We accept reports of suspected fraud against other health programs we fund including:

  • hearing services
  • mental health services.

We also fund activities through grants and other payments. 

Fraud against these activities may include:

  • providing misleading information to receive a grant or payment
  • using Health and Aged Care funding for different purposes than it was meant for.

Anyone can report suspected fraud against activities funded by the Department of Health and Aged Care. Any information that you can provide is valuable.

Suspected fraud or corruption by our staff

The Department of Health and Aged Care has zero tolerance to fraud or corruption by our employees or contractors, in any area of our work.

Fraud or corruption by our staff may include:

  • seeking, giving or taking bribes
  • a serious conflict of interest
  • manipulating recruitment, procurement or grant processes
  • seeking gifts, entertainment or anything else of value from people providing goods or services to the department
  • improperly disclosing government information to benefit them or someone else.

If you suspect our employees or contractors have not acted appropriately, you can report fraud or corruption by our staff.

If you're a current or former public official, you can also choose to make a public interest disclosure about suspected wrongdoing in the department.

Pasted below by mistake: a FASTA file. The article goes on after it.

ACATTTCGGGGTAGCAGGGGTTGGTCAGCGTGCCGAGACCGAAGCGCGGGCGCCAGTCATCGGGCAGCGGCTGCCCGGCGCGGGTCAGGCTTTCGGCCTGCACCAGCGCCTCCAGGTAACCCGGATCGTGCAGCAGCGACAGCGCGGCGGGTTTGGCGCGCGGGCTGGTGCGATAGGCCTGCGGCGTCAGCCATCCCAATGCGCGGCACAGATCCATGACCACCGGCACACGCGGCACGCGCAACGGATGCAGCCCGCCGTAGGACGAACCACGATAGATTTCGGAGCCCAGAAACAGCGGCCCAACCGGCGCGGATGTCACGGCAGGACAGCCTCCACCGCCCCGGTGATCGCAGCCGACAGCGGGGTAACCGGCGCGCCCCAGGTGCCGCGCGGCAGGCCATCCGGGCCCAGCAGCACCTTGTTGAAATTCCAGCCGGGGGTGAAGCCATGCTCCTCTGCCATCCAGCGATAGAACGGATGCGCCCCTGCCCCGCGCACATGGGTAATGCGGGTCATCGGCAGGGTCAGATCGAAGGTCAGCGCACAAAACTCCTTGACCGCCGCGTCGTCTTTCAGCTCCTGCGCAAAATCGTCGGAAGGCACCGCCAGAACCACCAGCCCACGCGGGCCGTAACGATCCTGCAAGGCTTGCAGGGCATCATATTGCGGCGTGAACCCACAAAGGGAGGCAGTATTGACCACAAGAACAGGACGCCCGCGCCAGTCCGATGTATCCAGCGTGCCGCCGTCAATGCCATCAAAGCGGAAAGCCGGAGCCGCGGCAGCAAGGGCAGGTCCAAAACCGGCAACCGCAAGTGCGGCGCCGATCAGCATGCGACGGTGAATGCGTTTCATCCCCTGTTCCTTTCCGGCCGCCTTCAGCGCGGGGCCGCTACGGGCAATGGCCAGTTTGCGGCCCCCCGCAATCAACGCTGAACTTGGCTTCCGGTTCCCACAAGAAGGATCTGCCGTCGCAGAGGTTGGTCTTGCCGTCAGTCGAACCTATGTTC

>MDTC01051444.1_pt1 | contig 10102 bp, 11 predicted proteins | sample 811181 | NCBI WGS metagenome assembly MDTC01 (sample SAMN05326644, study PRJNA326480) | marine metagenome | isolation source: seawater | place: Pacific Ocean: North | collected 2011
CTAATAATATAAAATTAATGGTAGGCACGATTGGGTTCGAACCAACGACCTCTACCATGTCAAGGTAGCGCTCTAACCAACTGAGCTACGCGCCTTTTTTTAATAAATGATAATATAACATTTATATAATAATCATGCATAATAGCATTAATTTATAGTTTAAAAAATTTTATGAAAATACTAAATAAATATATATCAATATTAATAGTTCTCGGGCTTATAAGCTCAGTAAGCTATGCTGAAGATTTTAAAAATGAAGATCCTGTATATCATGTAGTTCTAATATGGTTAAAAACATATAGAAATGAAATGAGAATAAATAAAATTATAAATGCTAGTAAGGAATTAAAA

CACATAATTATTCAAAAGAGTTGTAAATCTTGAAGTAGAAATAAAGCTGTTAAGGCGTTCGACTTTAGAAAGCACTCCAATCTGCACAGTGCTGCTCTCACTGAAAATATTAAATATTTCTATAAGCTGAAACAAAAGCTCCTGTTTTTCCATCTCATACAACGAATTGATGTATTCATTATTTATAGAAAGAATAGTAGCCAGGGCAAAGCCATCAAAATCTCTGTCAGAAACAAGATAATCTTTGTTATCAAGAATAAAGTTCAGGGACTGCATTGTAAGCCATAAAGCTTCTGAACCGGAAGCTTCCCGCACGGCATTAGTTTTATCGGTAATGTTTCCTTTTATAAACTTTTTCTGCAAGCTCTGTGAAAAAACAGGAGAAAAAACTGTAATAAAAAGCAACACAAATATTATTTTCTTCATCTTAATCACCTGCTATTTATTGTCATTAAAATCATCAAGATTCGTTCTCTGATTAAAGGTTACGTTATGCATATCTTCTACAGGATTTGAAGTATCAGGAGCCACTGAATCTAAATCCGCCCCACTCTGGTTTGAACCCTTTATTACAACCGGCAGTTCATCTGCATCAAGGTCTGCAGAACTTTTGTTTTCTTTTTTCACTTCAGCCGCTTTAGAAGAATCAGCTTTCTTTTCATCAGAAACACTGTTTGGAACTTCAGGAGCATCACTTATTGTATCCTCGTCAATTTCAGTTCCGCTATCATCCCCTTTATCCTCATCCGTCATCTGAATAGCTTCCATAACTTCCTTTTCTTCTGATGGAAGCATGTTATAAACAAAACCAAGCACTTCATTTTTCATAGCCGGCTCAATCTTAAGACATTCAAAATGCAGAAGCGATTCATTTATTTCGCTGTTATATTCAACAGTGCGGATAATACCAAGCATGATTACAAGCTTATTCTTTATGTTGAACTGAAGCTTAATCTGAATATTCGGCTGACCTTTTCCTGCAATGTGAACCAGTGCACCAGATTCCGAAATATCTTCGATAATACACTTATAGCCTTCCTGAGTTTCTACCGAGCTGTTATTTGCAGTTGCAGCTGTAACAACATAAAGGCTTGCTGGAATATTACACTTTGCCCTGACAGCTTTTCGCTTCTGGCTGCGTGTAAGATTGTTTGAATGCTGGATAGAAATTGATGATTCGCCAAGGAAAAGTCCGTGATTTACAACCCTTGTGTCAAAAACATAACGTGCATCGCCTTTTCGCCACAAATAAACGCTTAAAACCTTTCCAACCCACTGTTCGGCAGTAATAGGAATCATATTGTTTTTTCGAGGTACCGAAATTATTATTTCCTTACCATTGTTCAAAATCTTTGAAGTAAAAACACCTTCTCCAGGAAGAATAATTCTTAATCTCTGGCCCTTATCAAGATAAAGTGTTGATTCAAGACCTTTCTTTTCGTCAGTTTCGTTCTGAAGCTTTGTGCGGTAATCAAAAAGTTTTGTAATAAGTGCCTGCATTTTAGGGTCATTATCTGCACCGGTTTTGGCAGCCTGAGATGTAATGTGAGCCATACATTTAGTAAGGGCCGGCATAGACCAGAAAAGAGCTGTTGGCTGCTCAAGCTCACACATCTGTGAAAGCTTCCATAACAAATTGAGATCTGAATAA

What fraud we don’t investigate

Fraud by the general public

Fraud by the general public can include claiming and receiving Medicare, child support or welfare benefits they are not eligible for.

If you suspect a member of the public is committing these types of fraud, you can report it to Services Australia.

Unethical or unsafe behaviour by health professionals

Unethical or unsafe behaviour by health professionals may include:

  • poor treatment, such as wrong or inadequate diagnosis or treatment
  • not giving enough information – for example, about a diagnosis or treatment
  • inappropriate behaviour or relationship, such as a sexual relationship between a doctor and patient
  • a doctor working under the influence of drugs or alcohol.

If you want to report a health professional’s unethical or unsafe behaviour, you can make a complaint to the Australian Health Practitioner Regulation Agency.

How to report fraud

You can report suspected fraud or corruption by:

How we investigate suspected fraud or corruption

We take all reports of suspected fraud and corruption seriously and investigate when we have enough information. We:

  • treat all information securely, sensitively and confidentially
  • log and assess all reports
  • provide limited feedback for privacy and so ongoing investigations are not jeopardised
  • don’t comment on investigations into individual providers or their staff due to the secrecy provisions of the Health Insurance Act 1973
  • refer the matter to the Commonwealth Director of Public Prosecutions (CDPP) and also the Australian Federal Police and State Police in some circumstances.


Date last updated: